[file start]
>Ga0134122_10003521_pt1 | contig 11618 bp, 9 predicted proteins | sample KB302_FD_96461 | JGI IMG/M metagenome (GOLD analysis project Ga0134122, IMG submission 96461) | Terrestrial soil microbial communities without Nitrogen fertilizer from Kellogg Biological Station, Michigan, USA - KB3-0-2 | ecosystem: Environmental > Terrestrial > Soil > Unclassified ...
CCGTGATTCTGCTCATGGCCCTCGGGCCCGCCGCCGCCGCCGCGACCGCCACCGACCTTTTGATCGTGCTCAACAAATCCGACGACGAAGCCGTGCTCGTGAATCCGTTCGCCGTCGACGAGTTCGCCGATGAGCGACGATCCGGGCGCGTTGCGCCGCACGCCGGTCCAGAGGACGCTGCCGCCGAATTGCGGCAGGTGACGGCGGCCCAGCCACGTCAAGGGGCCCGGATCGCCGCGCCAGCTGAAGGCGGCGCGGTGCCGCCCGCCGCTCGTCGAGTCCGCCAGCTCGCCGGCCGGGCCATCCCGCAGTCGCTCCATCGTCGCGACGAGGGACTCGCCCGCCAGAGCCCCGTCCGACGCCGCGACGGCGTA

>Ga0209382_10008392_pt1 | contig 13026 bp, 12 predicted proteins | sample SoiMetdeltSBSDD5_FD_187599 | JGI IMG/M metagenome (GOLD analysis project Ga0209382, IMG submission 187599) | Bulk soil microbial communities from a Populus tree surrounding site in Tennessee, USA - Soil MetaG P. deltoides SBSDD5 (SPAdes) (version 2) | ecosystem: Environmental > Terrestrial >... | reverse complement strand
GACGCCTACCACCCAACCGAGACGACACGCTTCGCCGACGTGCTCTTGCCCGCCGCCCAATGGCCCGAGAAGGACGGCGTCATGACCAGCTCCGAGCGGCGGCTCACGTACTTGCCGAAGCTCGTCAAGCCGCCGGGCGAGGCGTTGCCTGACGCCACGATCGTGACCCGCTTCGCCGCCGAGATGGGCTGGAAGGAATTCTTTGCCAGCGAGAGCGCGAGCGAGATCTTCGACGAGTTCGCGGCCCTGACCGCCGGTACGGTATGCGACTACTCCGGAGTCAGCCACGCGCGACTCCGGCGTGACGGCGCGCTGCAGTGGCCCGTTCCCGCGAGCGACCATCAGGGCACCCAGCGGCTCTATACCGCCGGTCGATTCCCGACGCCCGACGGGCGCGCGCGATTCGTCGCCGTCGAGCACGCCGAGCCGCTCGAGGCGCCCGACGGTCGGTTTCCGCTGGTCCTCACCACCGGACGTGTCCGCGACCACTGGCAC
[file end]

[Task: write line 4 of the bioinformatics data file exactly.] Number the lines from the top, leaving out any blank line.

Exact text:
GACGCCTACCACCCAACCGAGACGACACGCTTCGCCGACGTGCTCTTGCCCGCCGCCCAATGGCCCGAGAAGGACGGCGTCATGACCAGCTCCGAGCGGCGGCTCACGTACTTGCCGAAGCTCGTCAAGCCGCCGGGCGAGGCGTTGCCTGACGCCACGATCGTGACCCGCTTCGCCGCCGAGATGGGCTGGAAGGAATTCTTTGCCAGCGAGAGCGCGAGCGAGATCTTCGACGAGTTCGCGGCCCTGACCGCCGGTACGGTATGCGACTACTCCGGAGTCAGCCACGCGCGACTCCGGCGTGACGGCGCGCTGCAGTGGCCCGTTCCCGCGAGCGACCATCAGGGCACCCAGCGGCTCTATACCGCCGGTCGATTCCCGACGCCCGACGGGCGCGCGCGATTCGTCGCCGTCGAGCACGCCGAGCCGCTCGAGGCGCCCGACGGTCGGTTTCCGCTGGTCCTCACCACCGGACGTGTCCGCGACCACTGGCAC